Economic Development of Communist China an Appraisal of the First Five Years of Industrialization

Economic Development of Communist China an Appraisal of the First Five Years of Industrialization

Economic Development of Communist China an Appraisal of the First Five Years of Industrialization

Economic Development of Communist China an Appraisal of the First Five Years of Industrialization

Excerpt

This work is neither a general survey nor a historical study of the Chinese economy, but an economic analysis of its growth from 1952 to 1957. Virtually all quantitative and qualitative information was derived from Chinese-language sources published in Peiping up to the last quarter of 1957. The data were checked for reliability and consistency, and the statistical concepts were carefully examined before they were used. Interpretation was based on the facts thus established, and every effort was made to maintain objectivity and to provide an accurate appraisal of the economic transformation in Communist China during the period of her First Five Year Plan.

The manuscript was completed in March, 1958. The preliminary statistics for 1957 have since become available. According to them, the gross agricultural value product fell below expectations while the gross industrial product went beyond. This development strengthens the observations and conclusions in the text. However, in order to bring the data up to date, an addendum to the Statistical Appendix has been prepared, showing the preliminary figures for 1957 as well as the planned quota for 1958.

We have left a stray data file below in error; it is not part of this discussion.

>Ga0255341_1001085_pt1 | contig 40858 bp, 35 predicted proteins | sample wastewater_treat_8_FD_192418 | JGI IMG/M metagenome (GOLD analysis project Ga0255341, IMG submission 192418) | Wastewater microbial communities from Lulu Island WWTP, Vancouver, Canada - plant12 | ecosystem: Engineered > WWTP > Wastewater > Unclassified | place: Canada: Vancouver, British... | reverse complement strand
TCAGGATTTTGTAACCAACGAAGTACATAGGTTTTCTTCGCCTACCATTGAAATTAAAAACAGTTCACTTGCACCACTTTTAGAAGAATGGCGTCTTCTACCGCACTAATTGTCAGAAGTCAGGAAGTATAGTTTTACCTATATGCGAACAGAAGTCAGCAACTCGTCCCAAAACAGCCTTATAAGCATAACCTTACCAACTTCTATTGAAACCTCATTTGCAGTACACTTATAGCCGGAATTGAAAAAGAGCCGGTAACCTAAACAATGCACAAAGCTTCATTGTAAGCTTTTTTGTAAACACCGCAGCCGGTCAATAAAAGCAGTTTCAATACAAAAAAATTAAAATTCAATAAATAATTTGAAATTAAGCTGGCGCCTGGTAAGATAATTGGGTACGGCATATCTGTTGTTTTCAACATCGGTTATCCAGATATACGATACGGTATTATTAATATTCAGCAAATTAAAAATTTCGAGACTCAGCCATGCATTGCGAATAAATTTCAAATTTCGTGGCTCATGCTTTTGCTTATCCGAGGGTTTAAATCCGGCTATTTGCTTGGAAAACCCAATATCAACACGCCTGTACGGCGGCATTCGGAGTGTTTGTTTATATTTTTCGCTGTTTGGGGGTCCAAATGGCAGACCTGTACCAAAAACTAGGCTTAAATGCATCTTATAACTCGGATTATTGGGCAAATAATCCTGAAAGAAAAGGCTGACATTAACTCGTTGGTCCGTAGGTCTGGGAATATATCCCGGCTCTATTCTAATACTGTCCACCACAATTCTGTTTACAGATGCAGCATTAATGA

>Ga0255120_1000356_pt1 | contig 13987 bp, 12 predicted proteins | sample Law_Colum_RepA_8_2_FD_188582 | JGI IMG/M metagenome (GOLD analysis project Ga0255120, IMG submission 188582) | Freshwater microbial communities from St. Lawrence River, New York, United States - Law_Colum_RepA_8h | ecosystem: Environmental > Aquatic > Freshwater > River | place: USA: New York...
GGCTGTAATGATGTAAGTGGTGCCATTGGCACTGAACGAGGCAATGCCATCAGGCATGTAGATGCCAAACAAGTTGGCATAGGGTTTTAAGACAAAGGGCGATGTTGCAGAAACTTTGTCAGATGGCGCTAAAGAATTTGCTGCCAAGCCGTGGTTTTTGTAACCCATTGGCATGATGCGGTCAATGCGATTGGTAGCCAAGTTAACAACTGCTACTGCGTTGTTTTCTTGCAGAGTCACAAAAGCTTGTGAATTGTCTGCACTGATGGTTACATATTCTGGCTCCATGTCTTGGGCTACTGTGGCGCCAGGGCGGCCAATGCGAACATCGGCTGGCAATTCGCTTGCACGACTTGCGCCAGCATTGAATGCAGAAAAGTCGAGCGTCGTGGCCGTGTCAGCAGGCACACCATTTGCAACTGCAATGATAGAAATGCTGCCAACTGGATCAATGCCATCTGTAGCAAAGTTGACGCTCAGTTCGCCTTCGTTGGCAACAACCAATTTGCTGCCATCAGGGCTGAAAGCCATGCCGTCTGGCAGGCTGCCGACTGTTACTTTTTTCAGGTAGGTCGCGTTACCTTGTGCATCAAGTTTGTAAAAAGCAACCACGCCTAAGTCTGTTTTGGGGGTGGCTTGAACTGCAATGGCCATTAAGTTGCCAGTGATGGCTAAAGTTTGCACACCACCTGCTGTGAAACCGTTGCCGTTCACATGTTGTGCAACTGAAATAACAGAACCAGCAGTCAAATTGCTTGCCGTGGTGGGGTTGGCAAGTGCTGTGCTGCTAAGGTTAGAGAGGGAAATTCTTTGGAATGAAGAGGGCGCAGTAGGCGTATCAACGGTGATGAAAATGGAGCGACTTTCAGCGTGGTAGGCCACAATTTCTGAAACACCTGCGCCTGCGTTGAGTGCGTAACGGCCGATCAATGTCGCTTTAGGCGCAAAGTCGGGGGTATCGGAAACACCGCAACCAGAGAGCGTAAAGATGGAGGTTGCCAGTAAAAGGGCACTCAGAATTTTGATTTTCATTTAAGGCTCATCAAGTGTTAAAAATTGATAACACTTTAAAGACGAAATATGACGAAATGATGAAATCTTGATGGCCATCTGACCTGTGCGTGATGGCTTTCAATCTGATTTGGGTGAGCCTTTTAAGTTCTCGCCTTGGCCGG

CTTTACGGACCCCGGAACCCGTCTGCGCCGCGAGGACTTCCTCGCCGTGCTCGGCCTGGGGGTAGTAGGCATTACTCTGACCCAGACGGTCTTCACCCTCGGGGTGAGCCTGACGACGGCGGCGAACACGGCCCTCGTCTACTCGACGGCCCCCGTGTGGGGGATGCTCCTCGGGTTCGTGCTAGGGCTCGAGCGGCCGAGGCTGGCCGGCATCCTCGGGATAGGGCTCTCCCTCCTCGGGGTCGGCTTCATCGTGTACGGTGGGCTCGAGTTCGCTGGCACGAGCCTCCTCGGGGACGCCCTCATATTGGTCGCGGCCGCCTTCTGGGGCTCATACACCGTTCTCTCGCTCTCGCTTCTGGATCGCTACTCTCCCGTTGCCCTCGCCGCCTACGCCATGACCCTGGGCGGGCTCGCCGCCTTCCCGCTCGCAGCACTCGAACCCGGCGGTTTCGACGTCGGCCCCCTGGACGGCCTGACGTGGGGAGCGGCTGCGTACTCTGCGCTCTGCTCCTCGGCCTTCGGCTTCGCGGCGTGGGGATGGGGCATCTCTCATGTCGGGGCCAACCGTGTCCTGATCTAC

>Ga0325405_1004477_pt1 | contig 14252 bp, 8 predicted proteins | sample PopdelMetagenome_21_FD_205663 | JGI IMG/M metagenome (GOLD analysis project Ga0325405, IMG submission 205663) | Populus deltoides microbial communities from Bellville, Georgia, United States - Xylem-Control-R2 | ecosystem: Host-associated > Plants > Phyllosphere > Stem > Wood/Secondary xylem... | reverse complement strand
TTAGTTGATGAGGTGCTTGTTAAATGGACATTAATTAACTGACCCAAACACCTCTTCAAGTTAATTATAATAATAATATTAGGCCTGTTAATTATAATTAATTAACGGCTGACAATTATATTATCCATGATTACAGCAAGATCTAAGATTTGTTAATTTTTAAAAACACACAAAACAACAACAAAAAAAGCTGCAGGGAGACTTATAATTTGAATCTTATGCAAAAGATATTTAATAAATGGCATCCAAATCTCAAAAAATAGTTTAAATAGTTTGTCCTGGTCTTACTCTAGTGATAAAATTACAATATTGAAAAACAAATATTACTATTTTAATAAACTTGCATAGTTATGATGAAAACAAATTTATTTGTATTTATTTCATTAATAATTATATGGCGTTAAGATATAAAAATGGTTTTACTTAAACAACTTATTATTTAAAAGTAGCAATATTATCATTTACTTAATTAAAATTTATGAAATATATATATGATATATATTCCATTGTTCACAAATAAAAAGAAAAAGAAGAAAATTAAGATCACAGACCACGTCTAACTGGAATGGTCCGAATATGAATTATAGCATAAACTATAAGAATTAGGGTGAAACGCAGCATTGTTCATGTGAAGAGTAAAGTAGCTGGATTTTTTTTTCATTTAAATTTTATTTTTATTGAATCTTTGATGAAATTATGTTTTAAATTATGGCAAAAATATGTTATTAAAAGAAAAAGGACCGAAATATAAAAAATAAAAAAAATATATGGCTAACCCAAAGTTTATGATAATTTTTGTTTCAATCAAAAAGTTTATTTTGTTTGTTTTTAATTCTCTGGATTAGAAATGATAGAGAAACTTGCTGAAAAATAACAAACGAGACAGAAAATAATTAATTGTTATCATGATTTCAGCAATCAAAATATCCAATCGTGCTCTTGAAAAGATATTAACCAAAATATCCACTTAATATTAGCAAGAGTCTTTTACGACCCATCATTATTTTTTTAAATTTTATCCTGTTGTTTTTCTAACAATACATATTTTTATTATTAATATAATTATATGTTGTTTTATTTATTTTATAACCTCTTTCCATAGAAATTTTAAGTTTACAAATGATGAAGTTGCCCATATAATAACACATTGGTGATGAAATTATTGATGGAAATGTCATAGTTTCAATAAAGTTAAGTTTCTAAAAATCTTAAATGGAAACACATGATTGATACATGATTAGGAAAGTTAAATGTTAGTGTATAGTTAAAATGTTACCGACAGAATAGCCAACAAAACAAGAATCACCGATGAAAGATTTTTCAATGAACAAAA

This work may also be taken as a case study of economic development of a low-income, agricultural country which has adopted a program of rapid and concentrated expansion of heavy industry. Both the mechanism of the industrialization process and the ramifications of change should be of interest. But the importance of the case goes beyond its instructive value. Steel production in Communist China in 1957 is now estimated to be 5,240,000 metric tons as against 1,350,000 tons in 1952. It was 21,000,000 tons in the United Kingdom in 1956. At the end of the First Five Year Plan, the chairman of the State Planning Commission in Peiping declared before the All-China Labor Congress that the country would be expected to surpass the United Kingdom by the end of the Fourth Five Year Plan (1972) "probably in steel production with about 40,000,000 tons, and certainly in the output of coal, lathes, cement, and chemical fertilizers." This, in fact, was a decision taken . . .

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